Fears have been expressed about the growing number of people who are relying too heavily on property to provide their pension, according to a new report from Prudential.
The ‘Safe as Houses’ report claims too many people are risking their retirements by using their homes as their sole pension fund.
It argues this is a high-risk strategy that could easily backfire, leaving savers facing financial hardship and poverty in later life.
The report suggests there could be a significant fall in property prices in certain areas of the country and that a balanced portfolio of savings, pensions and property is the only answer to saving for retirement.
It also warns about soaring maintenance costs on post-World War II properties that are coming to the end of their planned lives.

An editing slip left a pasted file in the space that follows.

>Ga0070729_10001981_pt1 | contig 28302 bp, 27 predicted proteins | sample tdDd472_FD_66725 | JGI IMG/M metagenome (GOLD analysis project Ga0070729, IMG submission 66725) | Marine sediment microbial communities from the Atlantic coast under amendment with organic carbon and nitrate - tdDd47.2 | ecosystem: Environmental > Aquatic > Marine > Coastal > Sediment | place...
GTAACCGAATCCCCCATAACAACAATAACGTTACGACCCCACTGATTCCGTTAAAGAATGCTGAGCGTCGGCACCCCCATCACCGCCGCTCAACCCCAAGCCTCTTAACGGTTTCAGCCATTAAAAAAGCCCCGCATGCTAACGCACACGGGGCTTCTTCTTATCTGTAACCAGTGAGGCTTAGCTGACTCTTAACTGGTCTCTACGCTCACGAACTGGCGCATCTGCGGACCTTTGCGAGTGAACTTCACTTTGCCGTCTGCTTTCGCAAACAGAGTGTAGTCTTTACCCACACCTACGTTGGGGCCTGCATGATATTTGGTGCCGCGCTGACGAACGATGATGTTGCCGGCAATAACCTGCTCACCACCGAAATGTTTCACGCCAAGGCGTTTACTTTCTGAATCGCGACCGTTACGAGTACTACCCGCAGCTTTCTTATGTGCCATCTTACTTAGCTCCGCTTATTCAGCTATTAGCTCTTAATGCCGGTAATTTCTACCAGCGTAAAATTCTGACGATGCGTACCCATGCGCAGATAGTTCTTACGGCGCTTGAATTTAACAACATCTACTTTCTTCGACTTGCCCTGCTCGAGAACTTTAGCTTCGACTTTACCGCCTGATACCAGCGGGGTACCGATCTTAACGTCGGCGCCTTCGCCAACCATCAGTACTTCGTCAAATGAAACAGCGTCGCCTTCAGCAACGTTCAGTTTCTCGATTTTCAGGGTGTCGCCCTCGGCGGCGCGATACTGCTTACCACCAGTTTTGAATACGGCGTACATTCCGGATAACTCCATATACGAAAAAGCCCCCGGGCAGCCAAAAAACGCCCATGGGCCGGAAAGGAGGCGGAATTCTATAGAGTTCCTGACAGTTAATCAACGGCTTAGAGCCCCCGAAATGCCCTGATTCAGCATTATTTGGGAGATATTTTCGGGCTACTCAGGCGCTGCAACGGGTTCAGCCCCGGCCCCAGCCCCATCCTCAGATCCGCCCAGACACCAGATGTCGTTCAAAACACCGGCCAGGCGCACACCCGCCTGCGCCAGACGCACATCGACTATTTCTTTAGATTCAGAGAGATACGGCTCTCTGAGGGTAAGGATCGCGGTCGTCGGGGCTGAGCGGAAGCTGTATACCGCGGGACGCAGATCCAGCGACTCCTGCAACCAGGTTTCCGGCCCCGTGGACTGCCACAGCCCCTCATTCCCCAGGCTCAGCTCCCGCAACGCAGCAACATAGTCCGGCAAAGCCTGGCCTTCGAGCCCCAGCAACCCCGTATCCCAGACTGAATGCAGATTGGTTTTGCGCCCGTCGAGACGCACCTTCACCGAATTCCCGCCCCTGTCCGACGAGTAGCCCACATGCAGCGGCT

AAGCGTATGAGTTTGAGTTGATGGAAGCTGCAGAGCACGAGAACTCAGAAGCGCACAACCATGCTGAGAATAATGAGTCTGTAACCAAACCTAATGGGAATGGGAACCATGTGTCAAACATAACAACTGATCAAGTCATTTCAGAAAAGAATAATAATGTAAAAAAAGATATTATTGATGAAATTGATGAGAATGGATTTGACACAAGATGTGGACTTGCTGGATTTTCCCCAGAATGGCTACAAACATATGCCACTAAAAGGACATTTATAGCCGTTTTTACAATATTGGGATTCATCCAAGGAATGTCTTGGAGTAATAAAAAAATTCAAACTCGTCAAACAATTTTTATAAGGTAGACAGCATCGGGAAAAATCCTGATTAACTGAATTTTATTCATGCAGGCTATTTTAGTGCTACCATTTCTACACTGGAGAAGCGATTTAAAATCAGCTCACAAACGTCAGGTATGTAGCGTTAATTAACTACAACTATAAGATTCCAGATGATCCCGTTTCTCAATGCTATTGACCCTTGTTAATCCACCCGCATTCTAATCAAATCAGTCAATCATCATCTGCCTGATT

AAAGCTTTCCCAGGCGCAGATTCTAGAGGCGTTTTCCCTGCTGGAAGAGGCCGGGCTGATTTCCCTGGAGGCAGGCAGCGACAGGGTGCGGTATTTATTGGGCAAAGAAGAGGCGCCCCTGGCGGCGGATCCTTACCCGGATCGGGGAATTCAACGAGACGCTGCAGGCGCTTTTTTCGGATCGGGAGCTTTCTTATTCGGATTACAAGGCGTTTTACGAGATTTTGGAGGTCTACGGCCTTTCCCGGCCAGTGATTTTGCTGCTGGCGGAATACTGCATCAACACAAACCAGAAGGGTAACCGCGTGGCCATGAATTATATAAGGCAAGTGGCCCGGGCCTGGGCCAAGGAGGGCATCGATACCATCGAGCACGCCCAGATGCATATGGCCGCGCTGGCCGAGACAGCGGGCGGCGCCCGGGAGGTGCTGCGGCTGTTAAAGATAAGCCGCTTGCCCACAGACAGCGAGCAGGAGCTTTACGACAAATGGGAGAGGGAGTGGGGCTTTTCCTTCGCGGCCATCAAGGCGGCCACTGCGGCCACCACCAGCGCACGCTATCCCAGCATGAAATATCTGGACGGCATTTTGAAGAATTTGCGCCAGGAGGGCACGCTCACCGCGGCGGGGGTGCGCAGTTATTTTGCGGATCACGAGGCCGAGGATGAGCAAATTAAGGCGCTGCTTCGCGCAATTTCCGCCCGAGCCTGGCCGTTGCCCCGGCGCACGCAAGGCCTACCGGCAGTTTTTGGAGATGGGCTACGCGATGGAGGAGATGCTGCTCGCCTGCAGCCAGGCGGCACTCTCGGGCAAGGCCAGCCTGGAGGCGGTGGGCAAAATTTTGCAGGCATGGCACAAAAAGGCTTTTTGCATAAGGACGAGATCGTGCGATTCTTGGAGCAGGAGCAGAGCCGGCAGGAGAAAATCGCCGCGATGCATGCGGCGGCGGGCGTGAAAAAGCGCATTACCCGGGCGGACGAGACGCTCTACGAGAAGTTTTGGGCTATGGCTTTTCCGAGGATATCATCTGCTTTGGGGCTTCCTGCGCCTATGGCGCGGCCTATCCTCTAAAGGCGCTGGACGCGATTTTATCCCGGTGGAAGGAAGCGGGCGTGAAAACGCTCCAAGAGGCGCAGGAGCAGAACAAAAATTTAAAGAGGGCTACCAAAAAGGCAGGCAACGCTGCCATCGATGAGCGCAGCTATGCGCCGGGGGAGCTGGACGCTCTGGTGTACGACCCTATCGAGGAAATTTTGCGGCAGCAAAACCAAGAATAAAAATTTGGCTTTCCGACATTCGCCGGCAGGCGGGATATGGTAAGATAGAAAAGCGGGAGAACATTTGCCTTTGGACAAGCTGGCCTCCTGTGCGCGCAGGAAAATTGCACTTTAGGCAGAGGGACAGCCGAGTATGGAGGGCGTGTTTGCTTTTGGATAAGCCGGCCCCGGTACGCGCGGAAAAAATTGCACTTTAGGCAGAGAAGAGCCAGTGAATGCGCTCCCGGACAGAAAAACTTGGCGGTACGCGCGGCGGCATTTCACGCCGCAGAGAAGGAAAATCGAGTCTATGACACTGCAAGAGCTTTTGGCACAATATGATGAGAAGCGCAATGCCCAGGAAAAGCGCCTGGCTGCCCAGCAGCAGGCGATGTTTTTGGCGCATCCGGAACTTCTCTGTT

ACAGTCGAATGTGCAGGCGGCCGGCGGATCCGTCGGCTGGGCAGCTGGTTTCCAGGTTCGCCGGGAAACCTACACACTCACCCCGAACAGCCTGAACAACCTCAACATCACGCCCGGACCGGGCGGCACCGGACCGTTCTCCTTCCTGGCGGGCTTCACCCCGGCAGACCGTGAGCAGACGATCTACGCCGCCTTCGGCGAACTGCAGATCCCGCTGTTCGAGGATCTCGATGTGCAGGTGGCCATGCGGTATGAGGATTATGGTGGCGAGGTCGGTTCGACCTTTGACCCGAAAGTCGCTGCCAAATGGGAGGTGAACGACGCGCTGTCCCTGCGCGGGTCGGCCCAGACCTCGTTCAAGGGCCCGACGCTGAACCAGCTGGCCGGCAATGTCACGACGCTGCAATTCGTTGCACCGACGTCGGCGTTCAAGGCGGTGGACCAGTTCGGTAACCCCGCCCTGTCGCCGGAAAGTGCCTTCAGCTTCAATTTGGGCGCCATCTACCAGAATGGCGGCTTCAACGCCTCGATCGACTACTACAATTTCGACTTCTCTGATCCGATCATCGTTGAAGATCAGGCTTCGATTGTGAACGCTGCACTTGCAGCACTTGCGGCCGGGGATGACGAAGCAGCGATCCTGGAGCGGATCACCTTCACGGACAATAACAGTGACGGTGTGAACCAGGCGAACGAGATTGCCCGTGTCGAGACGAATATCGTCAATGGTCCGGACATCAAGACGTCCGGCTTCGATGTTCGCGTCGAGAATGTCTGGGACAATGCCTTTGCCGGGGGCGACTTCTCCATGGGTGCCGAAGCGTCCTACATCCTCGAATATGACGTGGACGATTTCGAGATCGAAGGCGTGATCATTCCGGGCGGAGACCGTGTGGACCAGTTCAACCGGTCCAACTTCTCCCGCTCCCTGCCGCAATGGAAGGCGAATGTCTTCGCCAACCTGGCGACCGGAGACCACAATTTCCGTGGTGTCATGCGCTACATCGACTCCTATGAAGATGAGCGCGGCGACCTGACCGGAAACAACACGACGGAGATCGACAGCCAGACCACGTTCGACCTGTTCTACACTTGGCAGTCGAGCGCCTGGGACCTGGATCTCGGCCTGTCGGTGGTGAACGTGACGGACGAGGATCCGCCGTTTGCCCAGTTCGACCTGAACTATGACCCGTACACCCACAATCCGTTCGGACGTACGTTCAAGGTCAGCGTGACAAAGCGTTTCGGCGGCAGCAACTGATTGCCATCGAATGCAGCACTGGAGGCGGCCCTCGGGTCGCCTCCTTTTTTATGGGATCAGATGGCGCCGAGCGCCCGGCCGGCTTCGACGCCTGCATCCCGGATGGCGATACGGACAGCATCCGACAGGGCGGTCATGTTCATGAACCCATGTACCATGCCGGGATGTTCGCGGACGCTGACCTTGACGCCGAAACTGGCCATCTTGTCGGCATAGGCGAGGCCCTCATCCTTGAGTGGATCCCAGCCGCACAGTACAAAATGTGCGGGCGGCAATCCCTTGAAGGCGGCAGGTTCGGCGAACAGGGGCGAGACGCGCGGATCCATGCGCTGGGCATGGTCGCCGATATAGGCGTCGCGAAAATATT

In addition the report draws attention to the declining returns on buy-to-let properties, where the gross yield has dropped to 6% after tax.
It claims that 55% of 25 to 34 year olds are looking at investing in property for their retirement, compared with 47% of those aged 35 to 44 and 40% of the 45 to 54 age group.
John Malone, Prudential’s national mortgage manager, said: “In these volatile times, it is important to have a balanced portfolio and not to overlook the benefits of investing in stocks and shares.”
“Between 1975 and the first three months of 2003, shares outperformed the growth in house prices by nearly 1% each year. The returns would have been even higher if the investments had been in a pension fund, for example, enjoying tax relief of 20% or more.”
He added that the trend for using property to provide income in retirement will prompt a growth in the equity release market, which could see between £4m and £5m being freed up through these schemes every 12 months. Last year £850m was released through such agreements.
More than 150,000 people already have an equity release scheme, but within a few years there could easily be approximately 84,000 new customers every 12 months.